At the Western District Families Facebook page, I’m soon to depart on a “historical tour” of the Hamilton Highway. After successful “tours” of the Glenelg Highway and Great Ocean Road, it’s time to set off again with photos such as the one below a feature.
With the use of “Out of Copyright” photos from the State Libraries of Victoria and South Australia and the Museum Victoria collection, visitors to the page can “travel” the highways and see the sights of the towns and landmarks as they looked fifty to one hundred years ago or more. The most recent tour of the Great Ocean Road began at Wye River and continued west to Allansford, east of Warrnambool. It was a trip of contrasts from spectacular coastlines to towering forests and the odd shipwreck. Lasting almost five weeks, I posted almost 250 “Out of Copyright” photos mostly postcards. Here are a few of my favourites.
So now for the Hamilton Highway, beginning west of Geelong at Hesse and “travelling” 180 kilometres to Tarrington around ten kilometres east of Hamilton. Once again there is a wealth of “Out of Copyright” photos available, a lot more than I expected. I thought this would be a shorter tour than the Great Ocean Road but thanks to the man below, Gabriel Knight of Cressy and his passion for photography, we might be lucky to get to Lismore by Christmas! I will also post about Gabriel and his family at Cressy along the way.
Drop by the Western District Families Facebook page from 7:00 pm tomorrow night, Friday 25 November and see how the Hamilton Highway used to look. If you scroll through the feed, you can take the return trip along the Great Ocean Road and Glenelg Highway. If you’re not a Facebook member you can still view the page, just ignore the prompts to join.
While visiting Facebook, the Hamilton’s WW1 page offers something extra too. From each day of publication of the Hamilton Spectator, I post a daily article from 100 years before depicting life in Hamilton and district. The following are examples of articles posted during November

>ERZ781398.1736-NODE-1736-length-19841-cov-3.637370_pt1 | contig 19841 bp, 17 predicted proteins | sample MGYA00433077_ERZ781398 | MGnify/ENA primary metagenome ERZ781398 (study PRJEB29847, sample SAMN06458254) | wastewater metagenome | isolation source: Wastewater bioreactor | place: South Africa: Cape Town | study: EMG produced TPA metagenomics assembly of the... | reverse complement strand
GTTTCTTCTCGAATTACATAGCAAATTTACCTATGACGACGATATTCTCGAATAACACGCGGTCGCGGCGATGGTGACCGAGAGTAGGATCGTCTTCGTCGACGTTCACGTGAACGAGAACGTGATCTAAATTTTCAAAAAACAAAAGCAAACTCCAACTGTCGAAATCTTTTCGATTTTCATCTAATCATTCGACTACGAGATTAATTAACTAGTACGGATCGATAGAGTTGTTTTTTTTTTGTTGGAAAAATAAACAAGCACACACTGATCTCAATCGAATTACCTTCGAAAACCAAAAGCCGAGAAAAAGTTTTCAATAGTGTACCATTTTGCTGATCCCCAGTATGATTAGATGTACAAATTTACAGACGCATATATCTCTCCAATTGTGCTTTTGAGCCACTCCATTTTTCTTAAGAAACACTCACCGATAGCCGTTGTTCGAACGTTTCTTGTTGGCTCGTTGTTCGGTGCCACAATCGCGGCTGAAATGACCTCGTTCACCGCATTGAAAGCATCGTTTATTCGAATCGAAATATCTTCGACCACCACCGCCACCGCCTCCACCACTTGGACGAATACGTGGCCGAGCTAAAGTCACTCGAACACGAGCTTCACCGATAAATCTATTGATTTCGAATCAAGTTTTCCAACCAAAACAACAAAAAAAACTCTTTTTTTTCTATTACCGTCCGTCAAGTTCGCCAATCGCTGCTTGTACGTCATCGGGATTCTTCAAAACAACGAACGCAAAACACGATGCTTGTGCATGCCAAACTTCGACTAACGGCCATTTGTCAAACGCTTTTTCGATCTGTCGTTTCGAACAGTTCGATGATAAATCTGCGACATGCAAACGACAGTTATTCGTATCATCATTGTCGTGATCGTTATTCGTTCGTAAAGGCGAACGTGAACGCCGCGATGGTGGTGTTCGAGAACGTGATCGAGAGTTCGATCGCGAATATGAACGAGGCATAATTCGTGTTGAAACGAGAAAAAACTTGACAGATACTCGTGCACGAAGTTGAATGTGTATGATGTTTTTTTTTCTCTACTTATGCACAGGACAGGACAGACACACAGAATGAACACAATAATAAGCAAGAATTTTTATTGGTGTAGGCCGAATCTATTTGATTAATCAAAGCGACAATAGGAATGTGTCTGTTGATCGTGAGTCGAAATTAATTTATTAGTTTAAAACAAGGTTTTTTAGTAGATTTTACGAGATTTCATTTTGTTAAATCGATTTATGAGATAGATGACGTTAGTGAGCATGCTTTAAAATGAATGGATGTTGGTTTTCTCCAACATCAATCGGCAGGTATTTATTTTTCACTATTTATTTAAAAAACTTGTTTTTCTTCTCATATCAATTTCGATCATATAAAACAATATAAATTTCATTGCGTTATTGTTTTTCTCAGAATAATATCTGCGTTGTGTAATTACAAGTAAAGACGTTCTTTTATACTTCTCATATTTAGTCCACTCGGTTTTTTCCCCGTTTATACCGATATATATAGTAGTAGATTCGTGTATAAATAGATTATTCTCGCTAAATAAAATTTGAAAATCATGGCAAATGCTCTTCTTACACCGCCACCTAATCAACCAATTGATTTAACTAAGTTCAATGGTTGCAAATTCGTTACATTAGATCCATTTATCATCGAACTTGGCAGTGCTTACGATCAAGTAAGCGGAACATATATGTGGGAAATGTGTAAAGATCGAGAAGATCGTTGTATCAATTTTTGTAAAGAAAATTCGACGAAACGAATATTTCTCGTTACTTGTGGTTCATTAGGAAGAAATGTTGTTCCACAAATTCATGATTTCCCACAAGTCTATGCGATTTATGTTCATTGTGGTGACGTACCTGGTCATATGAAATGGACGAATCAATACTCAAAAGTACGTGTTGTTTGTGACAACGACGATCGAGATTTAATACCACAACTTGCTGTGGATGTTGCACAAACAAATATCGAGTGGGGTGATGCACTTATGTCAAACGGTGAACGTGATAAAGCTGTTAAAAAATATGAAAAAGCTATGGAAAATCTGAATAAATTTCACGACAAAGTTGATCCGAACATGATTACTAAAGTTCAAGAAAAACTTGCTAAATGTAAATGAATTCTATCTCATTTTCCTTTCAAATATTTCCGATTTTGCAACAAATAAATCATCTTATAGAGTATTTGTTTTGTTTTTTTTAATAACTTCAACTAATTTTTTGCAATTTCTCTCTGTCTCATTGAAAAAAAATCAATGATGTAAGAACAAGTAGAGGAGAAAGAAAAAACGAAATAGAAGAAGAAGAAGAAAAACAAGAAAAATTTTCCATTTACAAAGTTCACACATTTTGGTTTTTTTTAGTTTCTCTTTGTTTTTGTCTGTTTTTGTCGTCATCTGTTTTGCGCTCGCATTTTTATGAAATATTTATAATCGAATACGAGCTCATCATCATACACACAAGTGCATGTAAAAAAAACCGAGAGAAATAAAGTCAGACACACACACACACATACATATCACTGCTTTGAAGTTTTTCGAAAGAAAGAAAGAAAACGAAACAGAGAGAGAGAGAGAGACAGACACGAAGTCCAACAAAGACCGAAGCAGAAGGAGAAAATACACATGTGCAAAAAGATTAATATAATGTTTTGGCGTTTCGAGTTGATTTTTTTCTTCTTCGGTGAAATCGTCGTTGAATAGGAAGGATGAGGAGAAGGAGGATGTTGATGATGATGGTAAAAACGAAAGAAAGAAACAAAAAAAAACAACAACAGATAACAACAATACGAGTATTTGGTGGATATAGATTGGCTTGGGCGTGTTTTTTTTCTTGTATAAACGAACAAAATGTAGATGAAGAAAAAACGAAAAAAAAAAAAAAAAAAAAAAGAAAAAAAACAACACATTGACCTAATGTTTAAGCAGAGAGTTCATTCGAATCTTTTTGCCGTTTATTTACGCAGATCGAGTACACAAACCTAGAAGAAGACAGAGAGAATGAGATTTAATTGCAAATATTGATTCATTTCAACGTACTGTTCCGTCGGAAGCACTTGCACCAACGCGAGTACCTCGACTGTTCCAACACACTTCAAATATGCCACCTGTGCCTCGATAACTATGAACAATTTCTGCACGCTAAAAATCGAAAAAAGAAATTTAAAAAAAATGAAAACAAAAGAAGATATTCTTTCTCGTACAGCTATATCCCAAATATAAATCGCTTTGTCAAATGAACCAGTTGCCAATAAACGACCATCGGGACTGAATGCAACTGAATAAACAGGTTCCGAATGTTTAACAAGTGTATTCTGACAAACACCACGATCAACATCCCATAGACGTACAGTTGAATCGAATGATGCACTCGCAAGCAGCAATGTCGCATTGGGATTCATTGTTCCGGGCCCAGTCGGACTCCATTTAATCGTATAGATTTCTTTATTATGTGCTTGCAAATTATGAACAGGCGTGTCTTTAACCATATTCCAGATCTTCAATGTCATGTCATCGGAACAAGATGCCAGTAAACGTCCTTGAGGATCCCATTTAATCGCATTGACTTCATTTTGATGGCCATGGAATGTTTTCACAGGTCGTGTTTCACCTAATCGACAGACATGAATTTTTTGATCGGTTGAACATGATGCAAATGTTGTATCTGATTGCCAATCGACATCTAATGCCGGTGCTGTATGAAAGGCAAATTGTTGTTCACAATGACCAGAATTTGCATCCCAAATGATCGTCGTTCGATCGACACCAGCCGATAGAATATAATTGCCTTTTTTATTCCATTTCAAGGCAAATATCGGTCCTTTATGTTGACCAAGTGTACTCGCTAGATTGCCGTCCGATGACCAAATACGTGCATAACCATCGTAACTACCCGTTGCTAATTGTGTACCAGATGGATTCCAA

The page also links to the stories of Hamilton’s enlisted men on the anniversaries of their enlistment, embarkation, and their death or return home. Here on the blog, I’m continually adding new stories to Hamilton’s WW1 and have now posted stories for around 80% of the men named on the Hamilton War Memorial and similar for Anzac Avenue.
5 thoughts on “Historical Tours of the Western District”
I am a great great grand daughter of George Read he had a hotel at Yuppeckiar (Strathmore) near Dunkeld there isnt much on him or his family at that place He’s buried in Glenthompson his wife is in Dunkeld Old Cemetery I found a LOT on George before he got to Yuppeckiar as he was a convict and a police Constable in Hamilton & Portland I just wondered do you have any history on the area where his hotel might of been
According to an advertisement for the Strathmore Hotel in the H’ton Spec & Grange District Advertiser, it was at the junction of the Hamilton/Ballarat Road and the Ararat Road, now known as Glenthompson. Yuppeckiar moved where the roadside stop now is to the site of Glenthompson and the name of Yuppeckiar was retained until into the 1870s. Glenthompson Historical Society has a good Facebook page and they may be able to tell you more https://www.facebook.com/glenthompsonhistory/ The advertisement is the bottom right of the page on the link http://nla.gov.au/nla.news-article194724594
Thanks I have sent his death certificate to Dunked and Glen Thompson We put a memorial to them at Glen Thompson .I will follow up where you said Thanks ..George had land at Yuppeckiar and Merino .
Keep up the good work I belong to Wimmera Genealogy in Horsham.
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I am enjoying all your ‘tours’ Merron – just a bit belatedly and even slower than some of the travellers pictured in the historical pics. The history of each locale is fascinating and I now know more when I pass through on my own trips on these highways and byways. Thank you!
Hi Karen – I too had a relative that owned a Store in Yuppeckiar at the same time as your relative owned the pub. If you key “Map of Yuppeckiar” into Google, you will find an original map of Yuppeckiar. Research based on comparing the original map with a current Google Map shows that Yuppeckiar was on the Gleneng Highway on the corner of what is now Burnside Lane (which was the road to Ararat)
Trevor Read (no relation to George Read who owned the Pub)